Shale gas, time for traditional risk assessment, part II

If there is ever a question of whether fossil fuels will survive the rise of renewable energy, we only need to look at the decimation of whales to understand resource depletion. The industrial harvesting of blubbery wales resulted in their near extinction from the sea in the mid-1900s (podcast). It is a stark and exaggerated comparison, but it serves the point to demonstrate the industrial drive that occurs for extracting the earths resources. It is now time to see that renewable energy, energy efficiency and even the concept of peak oil will not stop the resource drive for oil and gas. Just as the green energy movement is riding on technological advances, so is oil and gas.

Part one of this article on shale gas laid the foundation for a risk assessment. Do the laws of gravity actually apply to the high-flying shale gas industry and all the media hype? Yes, laws, regulations and even social support constrain and direct shale gas investment. In part two, of this article I will now address two types of risks that I had not expected to apply to the shale gas industry, technological lock-in and institutional lock-in. The risks on environmental compliance and regulatory risk, are the ones that jump out the most. But it is better to go deeper into these less addressed risks to understand the more obvious.

Technological advances for ‘unconventional,’ ‘tight gas,’ or ‘shale gas’ stem from (the obvious) movement from ‘conventional gas’. Technology keeps advancing. The price of oil is only on an upward trajectory. Gas is now the alternative fossil fuel; but security of supply concerns must be addressed at reasonable market prices. This can be done by using more advanced technologies to extract gas. In this review of emerging oil and gas technologies, gas to liquid technology can fuel cars, or in this review of shale technology, extraction of gas and oil from ‘super fracking’ becomes even more efficient. Both demand and supply sides of fossil fuels are now adjusting to market and technological conditions and potential.

If there are advances in technology, then why would technological risk even be an important factor to consider? My previously developed definition of technological lock-in (altered from Gregory Unruh’s, 2000 & 2002) is, “Perpetuation of a dominant design that is inferior to newer technology. Industries that have a significant systemic-technological relationship are most susceptible, due to buffered market forces.”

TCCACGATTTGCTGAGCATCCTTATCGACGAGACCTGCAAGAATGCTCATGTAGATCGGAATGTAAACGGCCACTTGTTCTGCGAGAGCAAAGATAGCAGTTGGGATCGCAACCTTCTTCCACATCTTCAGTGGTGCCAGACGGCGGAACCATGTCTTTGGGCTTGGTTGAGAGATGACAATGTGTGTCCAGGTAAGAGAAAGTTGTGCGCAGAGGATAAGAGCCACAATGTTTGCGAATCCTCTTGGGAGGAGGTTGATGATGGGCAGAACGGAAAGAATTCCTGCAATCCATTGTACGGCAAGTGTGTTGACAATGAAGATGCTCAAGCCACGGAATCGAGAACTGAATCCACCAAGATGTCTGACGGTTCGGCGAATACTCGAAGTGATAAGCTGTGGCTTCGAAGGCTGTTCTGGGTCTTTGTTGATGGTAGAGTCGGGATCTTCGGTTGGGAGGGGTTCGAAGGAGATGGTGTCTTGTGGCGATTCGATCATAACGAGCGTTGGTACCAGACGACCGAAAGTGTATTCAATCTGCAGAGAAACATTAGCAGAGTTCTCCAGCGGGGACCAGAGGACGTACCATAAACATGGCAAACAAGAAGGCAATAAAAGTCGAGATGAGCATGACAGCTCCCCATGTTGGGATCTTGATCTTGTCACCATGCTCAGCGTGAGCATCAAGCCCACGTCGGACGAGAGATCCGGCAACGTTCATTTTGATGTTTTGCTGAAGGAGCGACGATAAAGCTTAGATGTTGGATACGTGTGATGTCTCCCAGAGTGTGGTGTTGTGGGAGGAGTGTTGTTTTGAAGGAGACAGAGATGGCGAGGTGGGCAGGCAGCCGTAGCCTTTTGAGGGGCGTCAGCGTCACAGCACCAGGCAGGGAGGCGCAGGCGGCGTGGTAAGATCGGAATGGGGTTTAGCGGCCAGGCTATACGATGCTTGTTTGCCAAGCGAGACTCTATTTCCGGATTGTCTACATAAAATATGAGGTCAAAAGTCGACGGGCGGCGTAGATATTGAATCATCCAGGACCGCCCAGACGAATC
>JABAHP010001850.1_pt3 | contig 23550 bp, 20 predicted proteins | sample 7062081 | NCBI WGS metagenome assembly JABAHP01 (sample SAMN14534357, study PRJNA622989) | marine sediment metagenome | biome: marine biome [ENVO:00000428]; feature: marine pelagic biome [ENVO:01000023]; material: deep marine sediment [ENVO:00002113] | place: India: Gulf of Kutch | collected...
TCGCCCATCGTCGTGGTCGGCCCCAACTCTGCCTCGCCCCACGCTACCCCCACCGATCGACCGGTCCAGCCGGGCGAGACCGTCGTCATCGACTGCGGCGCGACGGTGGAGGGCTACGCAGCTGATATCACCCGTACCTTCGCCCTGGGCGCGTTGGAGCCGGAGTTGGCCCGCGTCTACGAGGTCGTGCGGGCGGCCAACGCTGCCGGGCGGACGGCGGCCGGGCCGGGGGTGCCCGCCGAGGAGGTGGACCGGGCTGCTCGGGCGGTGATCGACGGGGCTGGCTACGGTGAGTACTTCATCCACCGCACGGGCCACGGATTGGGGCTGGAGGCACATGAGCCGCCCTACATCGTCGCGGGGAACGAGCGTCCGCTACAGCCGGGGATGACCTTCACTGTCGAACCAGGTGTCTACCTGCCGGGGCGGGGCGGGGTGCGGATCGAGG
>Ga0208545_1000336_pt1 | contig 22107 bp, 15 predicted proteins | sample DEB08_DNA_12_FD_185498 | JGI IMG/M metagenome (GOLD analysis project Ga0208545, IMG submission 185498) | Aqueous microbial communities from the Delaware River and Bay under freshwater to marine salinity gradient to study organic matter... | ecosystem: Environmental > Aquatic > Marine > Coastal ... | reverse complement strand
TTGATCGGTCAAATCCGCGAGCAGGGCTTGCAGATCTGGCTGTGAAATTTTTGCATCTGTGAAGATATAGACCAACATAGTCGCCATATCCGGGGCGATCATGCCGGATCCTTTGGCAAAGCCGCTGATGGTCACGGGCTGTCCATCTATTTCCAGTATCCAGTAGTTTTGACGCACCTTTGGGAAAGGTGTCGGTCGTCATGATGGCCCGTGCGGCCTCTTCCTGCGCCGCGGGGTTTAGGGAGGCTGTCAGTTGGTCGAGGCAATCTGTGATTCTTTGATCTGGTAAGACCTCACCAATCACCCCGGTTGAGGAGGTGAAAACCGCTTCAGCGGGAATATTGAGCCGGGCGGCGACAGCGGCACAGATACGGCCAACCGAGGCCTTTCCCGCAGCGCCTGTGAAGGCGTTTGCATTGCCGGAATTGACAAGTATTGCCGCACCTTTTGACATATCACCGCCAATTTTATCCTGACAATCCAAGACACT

Technological lock-in can also emerge through ‘institutional lock-in‘ which understands that regulatory (or other state) institutions only change slowly to protect past investments in the energy sector. Due to social and political considerations state institutions may prevent the roll-out of newer technology.  Older approved technologies will need to be used, even if output declines due to resource depletion. In this consideration, owners of other types of technologies may want to prevent the deployment of newer technology.

There is strong social and political resistance to shale gas extraction technologies, as seen in France and Bulgaria that have bans on the technology. The recent report on the legal framework  in Member States highlights the nascent industry of shale gas in Europe. With only Poland moving ahead strongly, but currently with very small production levels. The report demonstrates that there is scope for improving environmental and public review of shale gas projects (despite media reports that currently not much needs to be done).

The supporters or geopolitical energy realist, may have been caught off-guard and the quick introduction of shale gas bans. But there is now public and private push back against these bans, and no doubt there will be a reconsideration of the role that shale gas (and oil) play in national energy strategies. In France it is possible there will be a re-examination. In Bulgaria a group of energy experts see the current energy policy short sighted, with shale gas as a potential booster to the country’s energy security issues – with now almost total dependency on Russian gas. Just as Poland sees the drive for greater energy security lying in shale gas, so may Bulgaria.

Lock-in or lock-out of gas technologies?

Improvement through the technological process of fracking and shifts in state institutions, through greater environmental reviews and a broader understanding of the benefits and drawbacks of shale gas technologies all influence deployment. As the technology of fracking improves, the industry becomes more knowledgeable about the local geology and political/public landscape, and as state institutions introduce regulatory safeguards – responding to public concerns, shale technology will become more widely deployed. Mitigation of the more obvious regulatory and environmental risks emerge from addressing the technological and institutional risks.

This debate and discussion is set on the background of the geopolitical landscape of energy independence. Technological advances are not only for solar and wind power, the dominant position the fossil fuel industry and its ability to innovate and evolve, reflecting market and political-social realities, this should not be underestimated. The future energy mix – realistically, continues to rely on fossil fuels, resource depletion is the end-game, but improved innovation and technology will ensure it continues to compete and (hopefully) contributes to a cleaner and low-carbon energy future.

 

Citations:

Unruh, Gregory C., 2000. Understanding carbon lock-in. Energy Policy 28 (12),
817–830.
Unruh, Gregory C., 2002. Escaping carbon lock-in. Energy Policy 30 (4), 317–325

I have to thank the Atlantic Council’s Emerging Leaders in Environmental and Energy Policy (ELEEP) online group for some of the articles cited here – and also a source of inspiration for exploring this topic more.